Politicians Weigh In on Mitchell's Findings
Friday, December 14, 2007
There was swift political reaction yesterday to the report issued by former Senate majority leader George J. Mitchell's commission that documents rampant performance-enhancing drug use among Major League Baseball players.
Reps. Henry A. Waxman (D-Calif.) and Thomas M. Davis III (R-Va.), two lawmakers at the forefront of the drug issue, asked Mitchell, Commissioner of Baseball Bud Selig and players' union chief Donald Fehr to appear at a hearing of the House Oversight and Government Reform Committee next Tuesday.
At a news conference in New York, Selig said he has a scheduling conflict and the date is being reconsidered.
"This is a sad day for Major League Baseball but a good day for integrity in sports," Waxman and Davis said in a joint statement. "It's an important step towards the goal of eliminating the use of performance enhancing substances."
The statement called the Mitchell report "sobering" and said the committee will seek advice at the hearing on whether additional measures are needed.
"It shows the use of steroids and human growth hormone has been and is a significant problem in Major League Baseball," Waxman and Davis said. "And it shows that everyone involved in Major League Baseball bears some responsibility for this scandal."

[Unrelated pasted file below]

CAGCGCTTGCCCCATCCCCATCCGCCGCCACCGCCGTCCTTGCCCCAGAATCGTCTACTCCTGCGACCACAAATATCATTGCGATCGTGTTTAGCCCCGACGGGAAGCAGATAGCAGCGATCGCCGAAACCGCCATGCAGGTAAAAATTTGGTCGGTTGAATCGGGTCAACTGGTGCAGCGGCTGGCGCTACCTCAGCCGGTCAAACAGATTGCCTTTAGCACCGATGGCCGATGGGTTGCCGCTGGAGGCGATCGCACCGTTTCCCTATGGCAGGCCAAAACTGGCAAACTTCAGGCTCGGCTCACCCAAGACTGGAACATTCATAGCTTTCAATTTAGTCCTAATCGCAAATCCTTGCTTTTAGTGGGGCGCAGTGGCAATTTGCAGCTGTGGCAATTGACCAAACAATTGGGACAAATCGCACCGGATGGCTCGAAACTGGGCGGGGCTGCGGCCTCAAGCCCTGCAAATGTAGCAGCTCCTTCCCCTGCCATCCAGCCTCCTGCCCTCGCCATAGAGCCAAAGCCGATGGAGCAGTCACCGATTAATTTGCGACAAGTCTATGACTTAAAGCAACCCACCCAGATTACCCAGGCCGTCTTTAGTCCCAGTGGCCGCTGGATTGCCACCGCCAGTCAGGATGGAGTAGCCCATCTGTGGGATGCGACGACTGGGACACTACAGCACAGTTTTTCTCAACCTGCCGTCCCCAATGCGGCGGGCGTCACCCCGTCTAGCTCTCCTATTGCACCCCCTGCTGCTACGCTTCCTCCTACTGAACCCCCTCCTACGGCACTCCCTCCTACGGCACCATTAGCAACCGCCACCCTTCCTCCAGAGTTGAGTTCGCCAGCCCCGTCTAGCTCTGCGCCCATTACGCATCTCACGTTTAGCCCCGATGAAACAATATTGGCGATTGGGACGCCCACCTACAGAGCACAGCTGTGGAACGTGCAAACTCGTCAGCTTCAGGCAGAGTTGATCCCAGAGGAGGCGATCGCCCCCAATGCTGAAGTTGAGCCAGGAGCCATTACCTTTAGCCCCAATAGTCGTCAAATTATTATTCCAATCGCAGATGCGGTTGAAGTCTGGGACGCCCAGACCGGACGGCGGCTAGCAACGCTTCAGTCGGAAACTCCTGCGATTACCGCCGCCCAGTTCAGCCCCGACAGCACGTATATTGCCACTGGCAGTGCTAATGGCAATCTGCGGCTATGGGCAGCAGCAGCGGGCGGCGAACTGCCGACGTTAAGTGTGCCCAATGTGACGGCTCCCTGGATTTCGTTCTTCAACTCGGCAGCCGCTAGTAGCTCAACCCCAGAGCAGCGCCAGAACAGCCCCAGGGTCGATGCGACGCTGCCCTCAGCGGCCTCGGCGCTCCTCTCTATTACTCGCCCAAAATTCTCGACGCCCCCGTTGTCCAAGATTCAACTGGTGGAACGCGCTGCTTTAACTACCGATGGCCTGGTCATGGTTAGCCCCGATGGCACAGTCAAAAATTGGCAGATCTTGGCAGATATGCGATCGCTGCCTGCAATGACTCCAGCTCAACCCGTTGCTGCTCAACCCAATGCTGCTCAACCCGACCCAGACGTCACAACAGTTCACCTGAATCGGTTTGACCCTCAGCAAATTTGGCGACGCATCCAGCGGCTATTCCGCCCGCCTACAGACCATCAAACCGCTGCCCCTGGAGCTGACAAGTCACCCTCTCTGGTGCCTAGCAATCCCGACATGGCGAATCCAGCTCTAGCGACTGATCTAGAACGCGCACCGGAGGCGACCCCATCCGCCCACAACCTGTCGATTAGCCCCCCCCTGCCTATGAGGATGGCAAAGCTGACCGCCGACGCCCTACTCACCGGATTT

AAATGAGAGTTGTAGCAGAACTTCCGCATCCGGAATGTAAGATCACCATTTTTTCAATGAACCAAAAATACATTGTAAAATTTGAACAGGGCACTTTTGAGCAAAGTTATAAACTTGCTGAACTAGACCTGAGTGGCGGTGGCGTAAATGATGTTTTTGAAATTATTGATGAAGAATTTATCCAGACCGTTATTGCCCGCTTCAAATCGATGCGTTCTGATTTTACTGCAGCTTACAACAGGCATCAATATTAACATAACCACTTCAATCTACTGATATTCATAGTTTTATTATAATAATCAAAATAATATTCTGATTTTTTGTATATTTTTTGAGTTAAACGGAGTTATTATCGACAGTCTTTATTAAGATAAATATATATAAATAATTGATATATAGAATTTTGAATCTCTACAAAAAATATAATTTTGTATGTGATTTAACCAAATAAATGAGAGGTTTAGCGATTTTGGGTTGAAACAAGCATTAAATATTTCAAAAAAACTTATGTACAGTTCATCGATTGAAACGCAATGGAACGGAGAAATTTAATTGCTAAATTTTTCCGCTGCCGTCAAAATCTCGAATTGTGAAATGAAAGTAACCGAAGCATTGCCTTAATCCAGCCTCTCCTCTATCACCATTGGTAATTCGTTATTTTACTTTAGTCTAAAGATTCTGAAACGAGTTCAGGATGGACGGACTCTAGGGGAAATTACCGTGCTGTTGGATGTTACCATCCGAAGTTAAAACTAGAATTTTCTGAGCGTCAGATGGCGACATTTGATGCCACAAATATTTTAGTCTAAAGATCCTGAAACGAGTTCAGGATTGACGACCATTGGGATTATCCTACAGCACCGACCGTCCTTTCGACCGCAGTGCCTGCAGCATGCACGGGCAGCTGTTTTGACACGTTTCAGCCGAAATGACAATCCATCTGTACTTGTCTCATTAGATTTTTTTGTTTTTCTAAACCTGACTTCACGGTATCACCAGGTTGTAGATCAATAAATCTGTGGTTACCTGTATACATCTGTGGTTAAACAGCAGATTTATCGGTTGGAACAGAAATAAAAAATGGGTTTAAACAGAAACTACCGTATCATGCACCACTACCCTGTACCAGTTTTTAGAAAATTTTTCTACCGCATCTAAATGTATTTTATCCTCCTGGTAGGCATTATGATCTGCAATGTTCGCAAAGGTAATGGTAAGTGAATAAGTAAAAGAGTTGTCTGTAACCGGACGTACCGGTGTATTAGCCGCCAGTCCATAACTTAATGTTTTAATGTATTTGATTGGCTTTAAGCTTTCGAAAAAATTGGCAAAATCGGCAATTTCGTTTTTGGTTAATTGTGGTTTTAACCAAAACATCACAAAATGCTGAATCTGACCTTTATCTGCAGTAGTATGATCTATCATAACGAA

Waxman is the committee's chairman and Davis is the ranking Republican. The committee held a dramatic hearing in March 2005, at which then-players Rafael Palmeiro and Sammy Sosa, and former player Mark McGwire testified.
White House Press Secretary Dana Perino said President Bush, who was a co-owner and managing general partner of the Texas Rangers from 1989 to 1994, "looks forward to seeing the report by Senator Mitchell. He has not seen it yet, and the president hopes that this report marks the beginning of the end of steroid abuse."
"This report is an acknowledgment that they have a problem and that they're trying to resolve it," Perino said.
Perino pointed to an interview by President Bush with ESPN earlier this year in which he did not recall steroids being used or being discussed at the time he was co-owner of the Rangers.
"The president said he thought long and hard about it, he just does not recall ever hearing it or seeing it," Perino said.
House Speaker Nancy Pelosi (D-Calif.), who rooted for San Francisco Giants outfielder Barry Bonds during his pursuit of his record-breaking 756th home run this past season, told reporters that the indications were that the use of steroids was "far more pervasive" than anyone had previously acknowledged and that steroid use in youth athletics is "an issue that must be addressed."